BD: However, apart from those two troublemakers, I got the impression that everyone’s been a real trooper on set and did their best to make MUCKMAN a truly outstanding piece of low-budget film making. So, what can you say about the general atmosphere during the shoot and the cast and crew’s dedication for the project?

BP: Everyone else gave it their best, but once things started to unravel I’d have to say the atmosphere was mostly one of desperation. It was a matter of “Let’s get what we need and get this thing over with”. Which is too bad, because some people sacrificed a lot of time and effort to make the movie work.

BD: One thing I always liked about your movies is the huge amount of old school craftsmanship that finds its way into the flicks and always results in totally kick-ass costumes, props and miniatures. And lots of these can be found in MUCKMAN as well. Which of the monsters and creatures that can be seen is your personal fave? And which was most fun to build and animate?

BP: “The swamp creature at the end was kind of fun to build. I wouldn’t call making the Muckman suit “fun” because it was a lot of hard work, but it was pretty satisfying to see it done and walking around.”

BD: Personally, I absolutely love the Muckman costume! If I’m not mistaken, that’s the first life-size rubber suit you’ve built in ages, isn’t it? Why did you decide to go with a rubber suit instead of a miniature or stop motion model this time? And what advantages on the one hand and complications on the other went along with that decision?

BP: “I haven’t built any full sized suits since THEY BITE. The idea of having the Muckman be a man in the suit was to minimize the time needed in post-production, although there were still a lot of effects in the finished film. Also the man-in-the-suit monster is just a fun throwback to the kind of B-movies we like to pay homage to, like MONSTER OF PIEDRAS BLANCAS, IT: THE TERROR BEYOND SPACE, and so on.”

BD: Another scene that really amazed me was the stop motion scene towards the ending, when the giant swamp monster attacks the trailer. How hard was it to get that shot done, how satisfied are you with the result and how important is it for you in general to keep stop motion-animation alive in your movies–even though in this day and age almost everybody employs CGI rather than good ol’ handmade effects.

BP: “The shots weren’t all that hard. There were the miniatures to build, of course, not only the creature itself but the miniature RV. People think you can just walk into any toy store and buy them. You can’t. The animation itself probably took less than a week. I’d animate in the evenings, two or three shots each night. It was shot on 16mm film which matched the digital video surprisingly well. The most frustrating part was the film to tape transfer, which was done by a company in California and was pretty bad. There were a lot of interlacing problems that had to be touched up in post. All in all I’m fairly satisfied with the end result. And yes, it’s quite important to me to keep the torch of stop-motion burning. If I don’t, who will?”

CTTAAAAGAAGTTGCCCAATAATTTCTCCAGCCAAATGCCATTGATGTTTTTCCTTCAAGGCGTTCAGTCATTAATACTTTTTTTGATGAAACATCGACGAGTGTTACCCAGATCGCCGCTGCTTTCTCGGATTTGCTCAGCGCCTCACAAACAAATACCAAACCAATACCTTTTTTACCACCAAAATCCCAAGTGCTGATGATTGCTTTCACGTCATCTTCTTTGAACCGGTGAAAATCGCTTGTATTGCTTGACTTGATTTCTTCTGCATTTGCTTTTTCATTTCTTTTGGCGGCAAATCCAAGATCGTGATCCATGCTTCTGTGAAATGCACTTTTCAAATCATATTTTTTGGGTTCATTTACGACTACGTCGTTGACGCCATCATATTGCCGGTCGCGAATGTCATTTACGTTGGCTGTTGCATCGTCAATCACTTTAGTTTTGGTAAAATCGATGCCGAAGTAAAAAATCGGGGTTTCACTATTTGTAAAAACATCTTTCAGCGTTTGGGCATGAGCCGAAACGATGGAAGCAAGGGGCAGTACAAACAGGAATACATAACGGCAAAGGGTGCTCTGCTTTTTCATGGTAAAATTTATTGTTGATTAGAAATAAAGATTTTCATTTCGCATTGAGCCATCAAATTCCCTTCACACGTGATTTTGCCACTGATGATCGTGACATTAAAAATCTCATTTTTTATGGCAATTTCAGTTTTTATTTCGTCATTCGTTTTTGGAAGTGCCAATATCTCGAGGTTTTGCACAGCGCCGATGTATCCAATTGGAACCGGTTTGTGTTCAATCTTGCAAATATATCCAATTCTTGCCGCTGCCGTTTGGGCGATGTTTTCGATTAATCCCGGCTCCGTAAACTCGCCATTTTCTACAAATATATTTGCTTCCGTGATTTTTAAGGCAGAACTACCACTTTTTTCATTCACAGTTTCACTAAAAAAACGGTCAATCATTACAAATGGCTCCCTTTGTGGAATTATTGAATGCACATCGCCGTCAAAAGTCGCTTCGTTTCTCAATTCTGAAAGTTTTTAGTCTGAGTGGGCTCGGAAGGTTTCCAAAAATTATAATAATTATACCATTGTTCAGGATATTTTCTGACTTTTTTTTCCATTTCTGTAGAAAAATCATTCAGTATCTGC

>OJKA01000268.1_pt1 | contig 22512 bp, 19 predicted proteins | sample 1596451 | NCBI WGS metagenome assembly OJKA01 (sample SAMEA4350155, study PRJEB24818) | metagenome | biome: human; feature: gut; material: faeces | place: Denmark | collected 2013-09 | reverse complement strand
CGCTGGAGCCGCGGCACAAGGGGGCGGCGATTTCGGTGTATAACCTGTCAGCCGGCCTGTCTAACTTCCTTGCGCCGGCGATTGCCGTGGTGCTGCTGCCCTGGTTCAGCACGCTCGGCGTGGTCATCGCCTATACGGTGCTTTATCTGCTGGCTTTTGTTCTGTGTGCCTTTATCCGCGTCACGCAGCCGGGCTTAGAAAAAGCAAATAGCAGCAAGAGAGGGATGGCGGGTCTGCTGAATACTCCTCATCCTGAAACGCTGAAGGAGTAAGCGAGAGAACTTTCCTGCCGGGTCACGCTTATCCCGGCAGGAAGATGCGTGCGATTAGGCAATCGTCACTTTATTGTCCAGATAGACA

BD: Another thing I like a lot about MUCKMAN, besides the special effects, is the writing and acting. The story is pretty cool with lots of good dialogue and funny remarks and everybody, first and foremost the two excellent lead actresses Anju McIntyre and Alison Whitney, did a great job representing their individual characters. How important was it for you to start shooting with a strong script and believable characters up your sleeve?

BP: “I’m actually not all that pleased with the script. Mark and I wrote it together from an outline, and I think partially because of that the story doesn’t flow all that well. And it’s kind of redundant. The same situations repeat themselves. Well, we have no one to blame but ourselves, do we? My favourite parts are the humorous scenes, especially with Horace and Elmer who cracked everyone up during the shoot. We kept saying we were going to turn them into the stars of their own series, like Ma and Pa Kettle.”

BD: You did the writing together with your old pal Mark Polonia, who also took care of the producer’s duties while you took place in the director’s chair. Since Mark and your work history dates back quite a couple of years (and your friendship even longer), I think it’s safe to say that you knew quite well what to expect when the two of you teamed up again to make another movie… so what’s the magic formula that makes Mark and you such a good team and have you already planned any other collaborations for the future?